Good news for public, private organizations implementing or upgrading their CRM apps
Betheshda, MD — June 3, 2004 — Revenues for 2004 are increasing, 10 to 15 percent, but profits for customer relationship management (CRM) software vendors are decreasing. That's the news presented by CRM strategic advisor Barton Goldenberg, president of ISM Inc. and co-chairman of the DCI CRM Conference & Exhibition held last week at Jacob Javitz Convention Center.
Goldenberg painted a picture for the U.S. CRM industry with revenue for software and implementation services projected to exceed $13 billion by year's end. The federal and state government make up the market segment with the highest growth at 30 percent for 2004 with $2 billion in sales.
Growing competition is impacting the per user software price with a 20 percent decrease in 2004. As an example, Goldenberg said an average of $1,200 per user typical in 2003 has steadily declined to below $1,000 per user in 2004 and by year's end is expected to drop to $800 per user.
"Even during the depressed economy of 2001 through 2003, CRM managed to stay viable, and now with the dramatic growth of CRM in the public sector we see significant financial improvement for the industry," said Goldenberg, whose firm works with global companies and government organizations implementing CRM. "The good news is for public and private organizations implementing or upgrading their CRM applications; prices are much lower due to companies around the world competing for a piece of the CRM pie."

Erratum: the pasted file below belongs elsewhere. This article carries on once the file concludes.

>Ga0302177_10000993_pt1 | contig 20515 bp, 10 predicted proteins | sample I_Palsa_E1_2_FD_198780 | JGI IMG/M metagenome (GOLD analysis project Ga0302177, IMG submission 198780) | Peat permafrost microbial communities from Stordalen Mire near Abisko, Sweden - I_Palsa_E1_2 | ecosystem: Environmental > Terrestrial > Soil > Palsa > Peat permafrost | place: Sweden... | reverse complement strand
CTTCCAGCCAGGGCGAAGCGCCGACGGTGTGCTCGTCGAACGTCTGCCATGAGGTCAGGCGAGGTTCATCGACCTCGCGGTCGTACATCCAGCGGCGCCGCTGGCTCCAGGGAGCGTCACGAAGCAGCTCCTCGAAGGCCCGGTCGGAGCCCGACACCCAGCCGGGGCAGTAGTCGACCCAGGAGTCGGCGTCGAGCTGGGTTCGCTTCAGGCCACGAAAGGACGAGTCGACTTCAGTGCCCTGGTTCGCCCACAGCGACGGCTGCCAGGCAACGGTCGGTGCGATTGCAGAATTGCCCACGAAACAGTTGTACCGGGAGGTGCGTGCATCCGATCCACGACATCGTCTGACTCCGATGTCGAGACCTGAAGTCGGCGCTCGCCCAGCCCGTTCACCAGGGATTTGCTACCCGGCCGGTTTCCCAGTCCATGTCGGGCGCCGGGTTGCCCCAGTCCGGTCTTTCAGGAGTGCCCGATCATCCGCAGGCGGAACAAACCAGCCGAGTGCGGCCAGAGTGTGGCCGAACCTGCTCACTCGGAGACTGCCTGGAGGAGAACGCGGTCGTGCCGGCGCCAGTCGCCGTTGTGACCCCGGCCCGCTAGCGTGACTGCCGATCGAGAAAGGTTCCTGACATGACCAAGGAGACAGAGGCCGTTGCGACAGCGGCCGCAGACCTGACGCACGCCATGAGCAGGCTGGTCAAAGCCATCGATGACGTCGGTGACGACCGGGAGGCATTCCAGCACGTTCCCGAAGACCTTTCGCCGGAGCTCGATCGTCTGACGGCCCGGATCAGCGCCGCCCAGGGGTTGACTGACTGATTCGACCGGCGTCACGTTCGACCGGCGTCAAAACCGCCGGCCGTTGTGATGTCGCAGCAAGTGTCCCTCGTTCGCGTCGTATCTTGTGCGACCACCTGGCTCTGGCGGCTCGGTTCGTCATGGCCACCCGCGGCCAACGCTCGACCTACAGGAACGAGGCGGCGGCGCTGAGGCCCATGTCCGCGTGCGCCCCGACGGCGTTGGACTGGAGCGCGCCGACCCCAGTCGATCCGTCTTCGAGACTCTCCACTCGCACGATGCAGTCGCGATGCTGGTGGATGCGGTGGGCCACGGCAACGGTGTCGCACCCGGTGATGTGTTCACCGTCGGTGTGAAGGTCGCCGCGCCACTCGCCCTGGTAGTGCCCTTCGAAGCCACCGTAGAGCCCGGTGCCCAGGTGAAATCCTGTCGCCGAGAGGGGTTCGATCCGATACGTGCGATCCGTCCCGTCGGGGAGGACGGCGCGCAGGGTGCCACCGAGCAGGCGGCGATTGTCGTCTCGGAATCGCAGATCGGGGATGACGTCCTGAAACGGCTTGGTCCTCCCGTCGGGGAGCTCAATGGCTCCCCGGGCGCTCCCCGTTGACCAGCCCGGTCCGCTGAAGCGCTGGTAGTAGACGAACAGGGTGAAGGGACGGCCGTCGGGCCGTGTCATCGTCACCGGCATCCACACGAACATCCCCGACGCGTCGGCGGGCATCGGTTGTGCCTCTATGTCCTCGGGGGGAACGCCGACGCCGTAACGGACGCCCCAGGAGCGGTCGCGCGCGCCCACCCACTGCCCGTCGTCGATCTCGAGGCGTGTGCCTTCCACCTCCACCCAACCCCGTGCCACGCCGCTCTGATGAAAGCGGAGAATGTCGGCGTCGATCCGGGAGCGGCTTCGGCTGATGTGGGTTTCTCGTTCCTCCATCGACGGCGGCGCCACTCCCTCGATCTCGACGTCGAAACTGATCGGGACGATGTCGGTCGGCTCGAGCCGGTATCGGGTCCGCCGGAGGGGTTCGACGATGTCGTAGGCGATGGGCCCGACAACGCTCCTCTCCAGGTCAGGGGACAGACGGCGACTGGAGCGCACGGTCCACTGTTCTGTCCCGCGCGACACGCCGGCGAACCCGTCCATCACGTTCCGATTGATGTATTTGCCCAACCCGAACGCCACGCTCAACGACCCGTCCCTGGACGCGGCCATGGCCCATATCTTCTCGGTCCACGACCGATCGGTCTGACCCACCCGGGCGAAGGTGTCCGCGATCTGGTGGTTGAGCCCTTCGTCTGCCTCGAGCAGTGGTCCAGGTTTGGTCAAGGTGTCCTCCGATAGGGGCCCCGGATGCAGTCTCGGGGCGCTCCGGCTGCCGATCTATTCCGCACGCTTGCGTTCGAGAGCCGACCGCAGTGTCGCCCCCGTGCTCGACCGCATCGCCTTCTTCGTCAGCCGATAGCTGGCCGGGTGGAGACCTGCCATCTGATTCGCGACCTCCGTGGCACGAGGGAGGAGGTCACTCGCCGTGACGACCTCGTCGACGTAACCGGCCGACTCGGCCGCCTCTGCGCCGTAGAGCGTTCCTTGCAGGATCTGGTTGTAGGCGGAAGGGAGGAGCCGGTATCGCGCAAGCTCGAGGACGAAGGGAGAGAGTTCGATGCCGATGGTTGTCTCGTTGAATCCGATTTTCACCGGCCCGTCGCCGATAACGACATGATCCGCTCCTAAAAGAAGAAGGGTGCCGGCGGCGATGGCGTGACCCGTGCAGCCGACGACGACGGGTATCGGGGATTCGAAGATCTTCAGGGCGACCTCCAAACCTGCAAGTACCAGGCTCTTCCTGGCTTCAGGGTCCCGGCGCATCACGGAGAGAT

Goldenberg praised the level of software options, based on ISM's 2004 Top 15 CRM Software Awards for Enterprise and Small & Medium Business (SMB). The Top 15 for each category are featured in ISM's 12th edition of The Guide to CRM Automation, and are available online and in CD-ROM format.
Founded in 1985, ISM Inc. offers strategic advisor services and research to organizations planning and implementing CRM and real-time enterprise initiatives. ISM private sector clients include AAA Mid-Atlantic, ExxonMobil, IBM, McGraw-Hill, Nike, and United Way of America; ISM's government clients include Communications Security Establishment, National Reconnaissance Office, National Security Agency, and the U.S. Postal Service.